Fellows Academic Program

Fellows Academic Program
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The Center has organized a set of five intensive and high-level research seminars for its 2018-2019 group of fellows. These seminars are also opened to a small, select group of PhD students from across the campus whose research relates to the Center’s main theme:

Resarch Seminar

Lecturers

Overview

Initial bibliography

The Building Blocks of the Market: Property and Contracts

Prof. Hanoch Dagan

 

This seminar covers some of the major theories of property and contracts, which are of course the most fundamental building blocks of the market. We will discuss both conceptual and normative accounts, focusing respectively on the structure of property and contracts as well as on their putative (welfarist or right-based) normative underpinnings. Throughout our deliberations we will try to bring these theoretical questions to life by grounding them in some of the most persistent and contentious problems facing contemporary society.

Syllabus

Economy and Modernity

Prof. Michael Zakim

 

The seminar will explore the keywords of modern economic life – property, labor, value, exchange, profit, and market, to name a representative sampling – by reading various key texts of modern economic thought.  The aim is to develop a multi-disciplinary conversation that will seek to situate economy in its more general social, cultural, and political contexts.

 

Syllabus

Markets and Their Limit

Dr. Assaf Sharon

With the collapse of communism and the end of the Cold War, the contest between market economy and planned economy has been largely displaced by debates over the limits of markets. Should markets be allowed to produce vast inequalities of wealth or opportunities? Are markets efficient providers of public goods and social values? What spheres of human activity should be governed by the market and which should not, and in particular, what are the moral considerations that should determine the limits of markets? The course will focus on the latter set of questions. We will examine some of the main ideas and arguments in the contemporary debate over whether and to what extent moral considerations should constrain market activity.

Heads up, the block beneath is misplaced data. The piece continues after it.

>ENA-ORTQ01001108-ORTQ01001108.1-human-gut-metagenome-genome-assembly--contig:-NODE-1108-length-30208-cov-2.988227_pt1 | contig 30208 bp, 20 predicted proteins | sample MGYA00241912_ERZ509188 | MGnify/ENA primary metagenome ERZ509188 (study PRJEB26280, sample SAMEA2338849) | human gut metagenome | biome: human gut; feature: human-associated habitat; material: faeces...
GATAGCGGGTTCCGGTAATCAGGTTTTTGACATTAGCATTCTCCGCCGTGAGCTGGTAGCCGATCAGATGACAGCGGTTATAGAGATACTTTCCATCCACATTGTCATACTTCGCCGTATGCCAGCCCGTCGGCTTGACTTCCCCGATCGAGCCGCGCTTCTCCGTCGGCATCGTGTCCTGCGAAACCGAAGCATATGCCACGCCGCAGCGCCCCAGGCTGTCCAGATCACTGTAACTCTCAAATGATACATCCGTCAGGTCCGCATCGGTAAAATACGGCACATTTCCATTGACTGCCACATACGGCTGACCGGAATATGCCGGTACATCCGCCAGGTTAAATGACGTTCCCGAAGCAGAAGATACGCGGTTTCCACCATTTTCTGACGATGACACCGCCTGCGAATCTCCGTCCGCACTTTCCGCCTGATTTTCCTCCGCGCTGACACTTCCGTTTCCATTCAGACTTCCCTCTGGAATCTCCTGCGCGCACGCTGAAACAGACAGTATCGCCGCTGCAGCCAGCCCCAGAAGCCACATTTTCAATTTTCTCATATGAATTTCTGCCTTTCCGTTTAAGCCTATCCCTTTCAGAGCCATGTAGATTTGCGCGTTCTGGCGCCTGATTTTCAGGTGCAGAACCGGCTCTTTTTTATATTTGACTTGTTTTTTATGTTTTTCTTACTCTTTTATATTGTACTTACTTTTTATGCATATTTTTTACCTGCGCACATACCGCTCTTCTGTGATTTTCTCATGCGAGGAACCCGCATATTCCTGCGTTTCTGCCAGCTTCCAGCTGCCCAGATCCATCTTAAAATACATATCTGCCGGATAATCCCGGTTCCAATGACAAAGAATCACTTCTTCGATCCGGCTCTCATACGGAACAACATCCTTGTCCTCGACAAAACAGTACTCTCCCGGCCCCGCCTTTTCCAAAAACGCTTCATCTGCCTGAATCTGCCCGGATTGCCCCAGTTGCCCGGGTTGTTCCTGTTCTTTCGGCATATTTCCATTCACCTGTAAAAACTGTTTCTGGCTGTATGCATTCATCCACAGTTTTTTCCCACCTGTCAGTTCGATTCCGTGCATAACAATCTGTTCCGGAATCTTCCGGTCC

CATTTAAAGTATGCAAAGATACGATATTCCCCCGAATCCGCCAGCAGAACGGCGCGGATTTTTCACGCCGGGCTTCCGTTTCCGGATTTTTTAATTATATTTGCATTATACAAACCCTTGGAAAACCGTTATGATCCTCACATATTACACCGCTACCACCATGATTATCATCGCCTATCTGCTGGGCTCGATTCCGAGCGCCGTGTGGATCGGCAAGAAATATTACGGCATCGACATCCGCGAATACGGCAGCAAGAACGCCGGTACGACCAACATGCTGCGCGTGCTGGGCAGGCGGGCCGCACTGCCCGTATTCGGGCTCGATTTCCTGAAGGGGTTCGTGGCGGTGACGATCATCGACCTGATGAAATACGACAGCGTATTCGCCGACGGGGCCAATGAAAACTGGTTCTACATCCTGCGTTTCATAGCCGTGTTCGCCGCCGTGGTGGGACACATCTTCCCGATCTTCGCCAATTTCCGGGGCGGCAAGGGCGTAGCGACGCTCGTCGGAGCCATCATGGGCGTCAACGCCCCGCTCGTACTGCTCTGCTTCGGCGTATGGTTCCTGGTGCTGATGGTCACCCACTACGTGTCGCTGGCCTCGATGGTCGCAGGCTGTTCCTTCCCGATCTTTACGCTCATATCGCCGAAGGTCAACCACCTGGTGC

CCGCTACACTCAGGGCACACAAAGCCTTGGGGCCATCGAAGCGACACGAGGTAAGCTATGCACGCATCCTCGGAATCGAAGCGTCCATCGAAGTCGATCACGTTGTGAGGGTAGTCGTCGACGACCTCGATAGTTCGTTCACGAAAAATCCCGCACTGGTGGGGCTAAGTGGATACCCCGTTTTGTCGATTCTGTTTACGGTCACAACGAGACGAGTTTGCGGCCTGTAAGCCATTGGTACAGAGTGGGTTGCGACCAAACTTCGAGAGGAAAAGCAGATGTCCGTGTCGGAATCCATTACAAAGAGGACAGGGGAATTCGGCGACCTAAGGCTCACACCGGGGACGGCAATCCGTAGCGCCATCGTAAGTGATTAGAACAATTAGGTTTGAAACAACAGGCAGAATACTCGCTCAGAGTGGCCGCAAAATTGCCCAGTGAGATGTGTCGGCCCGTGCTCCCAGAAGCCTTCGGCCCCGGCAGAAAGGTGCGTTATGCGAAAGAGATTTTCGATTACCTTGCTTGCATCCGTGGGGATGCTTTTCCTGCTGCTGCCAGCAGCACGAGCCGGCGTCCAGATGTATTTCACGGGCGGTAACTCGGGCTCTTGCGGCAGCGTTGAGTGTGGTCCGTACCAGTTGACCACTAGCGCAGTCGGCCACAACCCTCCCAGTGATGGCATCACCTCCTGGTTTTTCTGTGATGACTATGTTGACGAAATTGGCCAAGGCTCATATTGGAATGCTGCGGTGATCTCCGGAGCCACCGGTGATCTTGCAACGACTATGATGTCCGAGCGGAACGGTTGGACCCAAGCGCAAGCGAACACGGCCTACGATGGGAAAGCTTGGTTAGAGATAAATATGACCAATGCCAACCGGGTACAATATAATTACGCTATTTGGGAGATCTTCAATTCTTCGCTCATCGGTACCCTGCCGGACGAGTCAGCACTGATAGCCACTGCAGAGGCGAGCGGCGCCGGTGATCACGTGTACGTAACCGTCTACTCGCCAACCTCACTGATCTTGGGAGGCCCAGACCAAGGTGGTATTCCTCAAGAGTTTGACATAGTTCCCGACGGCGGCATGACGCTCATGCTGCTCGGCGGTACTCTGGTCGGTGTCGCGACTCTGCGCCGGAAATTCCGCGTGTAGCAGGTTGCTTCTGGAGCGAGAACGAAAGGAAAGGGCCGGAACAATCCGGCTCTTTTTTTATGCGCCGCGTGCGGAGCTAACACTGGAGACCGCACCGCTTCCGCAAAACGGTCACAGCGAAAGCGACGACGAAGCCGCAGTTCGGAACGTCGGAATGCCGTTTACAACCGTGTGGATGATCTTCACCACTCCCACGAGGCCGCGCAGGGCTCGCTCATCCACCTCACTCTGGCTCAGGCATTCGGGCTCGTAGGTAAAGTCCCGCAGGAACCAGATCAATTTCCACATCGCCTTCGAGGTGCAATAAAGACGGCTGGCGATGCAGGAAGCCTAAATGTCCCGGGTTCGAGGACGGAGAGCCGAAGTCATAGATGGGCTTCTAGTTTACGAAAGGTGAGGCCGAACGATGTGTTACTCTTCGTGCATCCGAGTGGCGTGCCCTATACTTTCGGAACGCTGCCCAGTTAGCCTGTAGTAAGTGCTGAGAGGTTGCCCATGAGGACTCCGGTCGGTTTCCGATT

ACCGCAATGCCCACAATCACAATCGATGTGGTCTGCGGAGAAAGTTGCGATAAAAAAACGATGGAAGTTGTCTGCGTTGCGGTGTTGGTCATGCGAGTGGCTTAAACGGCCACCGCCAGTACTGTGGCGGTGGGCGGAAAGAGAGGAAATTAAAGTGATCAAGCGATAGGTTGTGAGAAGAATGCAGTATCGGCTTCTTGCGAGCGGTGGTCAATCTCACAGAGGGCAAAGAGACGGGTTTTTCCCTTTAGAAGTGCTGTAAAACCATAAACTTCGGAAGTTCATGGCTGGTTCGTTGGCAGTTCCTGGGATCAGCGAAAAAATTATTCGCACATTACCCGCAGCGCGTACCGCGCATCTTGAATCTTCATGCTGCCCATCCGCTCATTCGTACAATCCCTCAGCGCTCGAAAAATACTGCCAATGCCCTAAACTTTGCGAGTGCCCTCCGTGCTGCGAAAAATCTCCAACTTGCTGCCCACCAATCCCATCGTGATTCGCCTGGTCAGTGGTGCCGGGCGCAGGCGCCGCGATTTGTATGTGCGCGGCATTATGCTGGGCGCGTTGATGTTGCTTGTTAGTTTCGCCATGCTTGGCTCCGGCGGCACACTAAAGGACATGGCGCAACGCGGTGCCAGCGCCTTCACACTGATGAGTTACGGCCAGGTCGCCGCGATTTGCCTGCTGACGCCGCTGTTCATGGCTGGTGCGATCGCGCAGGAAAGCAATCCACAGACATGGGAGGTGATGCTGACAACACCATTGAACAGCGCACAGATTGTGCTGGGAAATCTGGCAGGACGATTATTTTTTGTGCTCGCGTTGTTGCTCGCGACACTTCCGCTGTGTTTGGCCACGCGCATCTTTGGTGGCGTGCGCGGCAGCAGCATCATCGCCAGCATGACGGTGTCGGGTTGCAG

Syllabus

 

Prof. Ron Harris

The institutional turn in economics shifted attention from the functioning of markets to the legal, political and organizational infrastructure of markets. In this four-session module we will explore the intellectual and material motivations for the institutional turn. We will study a few basic analytical tools used by historically oriented institutional economics, touching upon transaction costs and property rights, information and networks, public choice and path dependence. We will eventually examine a few applications in concrete historical studies, ranging from macro issues such as the rise of the West to micro-organizational structures, from social to legal norms and enforcement, and from evolutionary developments to sticky inefficiencies. 

 

 

Syllabus

The Market and the State

Prof. Talia Fisher

 

The seminar will be dedicated to the issue of the proper scope of the market, and to reflective thought regarding the expansion of the market realm, as manifested by two related phenomena – commodification and privatization. Commodification reflects the infiltration of market logic to what were otherwise external arenas, and the conversion of people, attributes, and relationships into commodities.  Privatization signals the transfer of services and industries from the state to the market, similarly leading to market expansion.  Our discussions on commodification will address the classic “taboo trades” – such as prostitution or the sale of human organs – as well as markets for votes and conscription. The deliberation on privatization will take place against the background of the commodification debate, and will be dedicated to private prisons and to the privatization of law. The methodological tools will range from economic analysis to political theory.  

 

Syllabus

Law, Markets and Inequalitiy Dr. Tamar Kricheli-Katz

 

The class investigates the interrelations across law markets and society and focuses on the  empirical research of inequality. We will ask how law and markets generate, maintain and legitimize inequality and address the ways in which they can reduce it. We will explore different dimensions of inequality (class, identity (race, gender, nationality, sexuality), and community) and different levels of legal-market-society phenomena ((the micro (people), macro (institutions), and meso (interpersonal relationships)).

Syllabus


 

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